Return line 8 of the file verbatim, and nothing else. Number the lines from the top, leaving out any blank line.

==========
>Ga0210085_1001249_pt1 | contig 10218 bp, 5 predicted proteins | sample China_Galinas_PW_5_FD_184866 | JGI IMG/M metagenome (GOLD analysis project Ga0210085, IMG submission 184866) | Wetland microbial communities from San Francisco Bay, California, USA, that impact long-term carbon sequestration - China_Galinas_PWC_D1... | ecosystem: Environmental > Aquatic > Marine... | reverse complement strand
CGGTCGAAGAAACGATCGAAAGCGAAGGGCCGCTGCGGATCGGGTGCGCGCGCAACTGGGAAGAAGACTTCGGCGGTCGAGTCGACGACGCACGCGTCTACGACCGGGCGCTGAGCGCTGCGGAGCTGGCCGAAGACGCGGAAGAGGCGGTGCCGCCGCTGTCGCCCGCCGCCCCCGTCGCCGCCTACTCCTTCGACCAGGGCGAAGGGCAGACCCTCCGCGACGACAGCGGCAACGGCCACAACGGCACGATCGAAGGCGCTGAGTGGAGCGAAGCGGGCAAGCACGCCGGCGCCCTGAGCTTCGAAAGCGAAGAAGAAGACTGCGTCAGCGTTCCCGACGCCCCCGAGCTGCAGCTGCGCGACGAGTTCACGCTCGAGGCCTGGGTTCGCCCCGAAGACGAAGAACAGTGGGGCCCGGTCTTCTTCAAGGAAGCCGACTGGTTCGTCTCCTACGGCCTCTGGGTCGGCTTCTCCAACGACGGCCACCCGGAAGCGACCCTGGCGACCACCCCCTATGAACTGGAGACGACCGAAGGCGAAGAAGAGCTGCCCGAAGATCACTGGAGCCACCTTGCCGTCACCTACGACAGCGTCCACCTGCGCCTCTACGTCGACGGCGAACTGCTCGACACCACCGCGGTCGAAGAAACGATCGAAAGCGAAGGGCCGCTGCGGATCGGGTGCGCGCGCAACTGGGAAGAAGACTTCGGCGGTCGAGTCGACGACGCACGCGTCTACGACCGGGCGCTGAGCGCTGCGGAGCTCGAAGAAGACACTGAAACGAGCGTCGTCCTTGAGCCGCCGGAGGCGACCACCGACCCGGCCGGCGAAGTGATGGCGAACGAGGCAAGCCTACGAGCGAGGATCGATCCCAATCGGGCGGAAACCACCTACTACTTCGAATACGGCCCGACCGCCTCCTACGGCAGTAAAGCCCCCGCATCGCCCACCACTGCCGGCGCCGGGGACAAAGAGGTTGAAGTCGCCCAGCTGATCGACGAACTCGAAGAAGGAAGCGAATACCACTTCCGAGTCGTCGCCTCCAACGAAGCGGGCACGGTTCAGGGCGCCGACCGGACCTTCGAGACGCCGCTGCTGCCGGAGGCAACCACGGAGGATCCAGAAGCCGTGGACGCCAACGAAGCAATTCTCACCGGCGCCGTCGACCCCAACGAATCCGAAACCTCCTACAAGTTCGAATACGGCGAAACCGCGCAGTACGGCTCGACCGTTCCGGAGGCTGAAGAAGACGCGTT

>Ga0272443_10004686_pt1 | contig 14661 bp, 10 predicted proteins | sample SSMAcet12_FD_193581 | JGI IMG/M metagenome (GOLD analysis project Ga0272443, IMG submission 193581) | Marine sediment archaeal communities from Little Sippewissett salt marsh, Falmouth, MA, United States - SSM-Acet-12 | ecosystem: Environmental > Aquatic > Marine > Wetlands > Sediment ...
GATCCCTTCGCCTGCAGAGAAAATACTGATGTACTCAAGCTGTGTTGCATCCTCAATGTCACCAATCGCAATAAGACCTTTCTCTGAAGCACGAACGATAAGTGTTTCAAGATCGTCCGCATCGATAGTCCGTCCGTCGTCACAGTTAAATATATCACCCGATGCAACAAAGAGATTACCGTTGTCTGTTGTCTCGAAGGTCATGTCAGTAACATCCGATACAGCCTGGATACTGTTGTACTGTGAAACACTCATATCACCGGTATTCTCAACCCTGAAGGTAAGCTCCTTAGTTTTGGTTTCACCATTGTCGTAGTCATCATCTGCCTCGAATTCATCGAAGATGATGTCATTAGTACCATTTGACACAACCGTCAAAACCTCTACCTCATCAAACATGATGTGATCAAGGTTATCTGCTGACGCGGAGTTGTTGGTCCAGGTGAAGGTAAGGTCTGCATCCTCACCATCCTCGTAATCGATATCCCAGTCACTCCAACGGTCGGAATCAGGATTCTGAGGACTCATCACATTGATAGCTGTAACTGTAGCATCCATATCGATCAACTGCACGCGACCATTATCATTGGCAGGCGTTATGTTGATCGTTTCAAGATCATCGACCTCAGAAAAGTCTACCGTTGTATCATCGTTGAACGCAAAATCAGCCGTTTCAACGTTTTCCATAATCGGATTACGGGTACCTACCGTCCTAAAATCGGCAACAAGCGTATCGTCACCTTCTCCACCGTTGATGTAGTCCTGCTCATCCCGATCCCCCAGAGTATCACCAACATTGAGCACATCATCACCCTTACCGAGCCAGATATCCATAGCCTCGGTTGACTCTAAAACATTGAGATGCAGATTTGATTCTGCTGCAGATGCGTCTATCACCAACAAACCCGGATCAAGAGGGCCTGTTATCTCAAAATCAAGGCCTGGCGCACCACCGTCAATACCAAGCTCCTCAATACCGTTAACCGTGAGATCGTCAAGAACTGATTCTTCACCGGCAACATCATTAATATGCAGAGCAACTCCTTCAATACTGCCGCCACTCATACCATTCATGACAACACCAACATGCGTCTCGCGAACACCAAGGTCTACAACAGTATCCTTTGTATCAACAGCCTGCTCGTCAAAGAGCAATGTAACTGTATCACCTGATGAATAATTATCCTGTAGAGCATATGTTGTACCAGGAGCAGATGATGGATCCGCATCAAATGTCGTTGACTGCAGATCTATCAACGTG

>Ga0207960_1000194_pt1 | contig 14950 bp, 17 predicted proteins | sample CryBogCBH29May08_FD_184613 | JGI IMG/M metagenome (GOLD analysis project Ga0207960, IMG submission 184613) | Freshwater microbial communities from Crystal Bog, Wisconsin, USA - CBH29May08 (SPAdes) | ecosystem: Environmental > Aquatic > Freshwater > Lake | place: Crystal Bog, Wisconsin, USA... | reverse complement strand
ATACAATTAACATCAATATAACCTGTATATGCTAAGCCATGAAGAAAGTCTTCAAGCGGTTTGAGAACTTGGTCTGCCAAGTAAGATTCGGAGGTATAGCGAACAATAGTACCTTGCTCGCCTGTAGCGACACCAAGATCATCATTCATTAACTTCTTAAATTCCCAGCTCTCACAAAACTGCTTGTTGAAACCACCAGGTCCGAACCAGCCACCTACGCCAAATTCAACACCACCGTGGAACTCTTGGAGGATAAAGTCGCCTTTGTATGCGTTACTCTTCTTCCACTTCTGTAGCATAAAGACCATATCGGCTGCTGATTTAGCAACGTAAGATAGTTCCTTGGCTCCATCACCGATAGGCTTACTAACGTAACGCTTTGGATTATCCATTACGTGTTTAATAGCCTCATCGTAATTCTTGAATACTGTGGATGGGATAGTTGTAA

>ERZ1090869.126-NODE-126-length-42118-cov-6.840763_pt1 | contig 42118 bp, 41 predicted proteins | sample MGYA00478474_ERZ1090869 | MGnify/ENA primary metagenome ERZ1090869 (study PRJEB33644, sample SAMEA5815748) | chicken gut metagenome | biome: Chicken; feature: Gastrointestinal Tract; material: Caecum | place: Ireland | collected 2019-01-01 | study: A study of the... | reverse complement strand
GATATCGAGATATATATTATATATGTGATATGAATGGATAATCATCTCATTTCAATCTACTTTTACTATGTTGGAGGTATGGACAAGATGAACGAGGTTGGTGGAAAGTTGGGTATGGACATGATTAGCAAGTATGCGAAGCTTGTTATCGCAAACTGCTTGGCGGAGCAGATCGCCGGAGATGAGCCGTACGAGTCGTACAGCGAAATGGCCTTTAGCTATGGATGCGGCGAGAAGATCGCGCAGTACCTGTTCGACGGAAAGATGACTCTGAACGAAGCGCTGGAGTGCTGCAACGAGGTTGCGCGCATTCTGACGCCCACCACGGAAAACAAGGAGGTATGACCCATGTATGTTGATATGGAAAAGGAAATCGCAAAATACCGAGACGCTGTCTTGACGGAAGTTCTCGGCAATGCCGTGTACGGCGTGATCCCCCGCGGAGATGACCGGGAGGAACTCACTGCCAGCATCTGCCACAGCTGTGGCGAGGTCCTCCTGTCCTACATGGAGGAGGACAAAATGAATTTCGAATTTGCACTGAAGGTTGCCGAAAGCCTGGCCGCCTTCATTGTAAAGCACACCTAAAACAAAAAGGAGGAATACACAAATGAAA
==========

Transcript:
GATATCGAGATATATATTATATATGTGATATGAATGGATAATCATCTCATTTCAATCTACTTTTACTATGTTGGAGGTATGGACAAGATGAACGAGGTTGGTGGAAAGTTGGGTATGGACATGATTAGCAAGTATGCGAAGCTTGTTATCGCAAACTGCTTGGCGGAGCAGATCGCCGGAGATGAGCCGTACGAGTCGTACAGCGAAATGGCCTTTAGCTATGGATGCGGCGAGAAGATCGCGCAGTACCTGTTCGACGGAAAGATGACTCTGAACGAAGCGCTGGAGTGCTGCAACGAGGTTGCGCGCATTCTGACGCCCACCACGGAAAACAAGGAGGTATGACCCATGTATGTTGATATGGAAAAGGAAATCGCAAAATACCGAGACGCTGTCTTGACGGAAGTTCTCGGCAATGCCGTGTACGGCGTGATCCCCCGCGGAGATGACCGGGAGGAACTCACTGCCAGCATCTGCCACAGCTGTGGCGAGGTCCTCCTGTCCTACATGGAGGAGGACAAAATGAATTTCGAATTTGCACTGAAGGTTGCCGAAAGCCTGGCCGCCTTCATTGTAAAGCACACCTAAAACAAAAAGGAGGAATACACAAATGAAA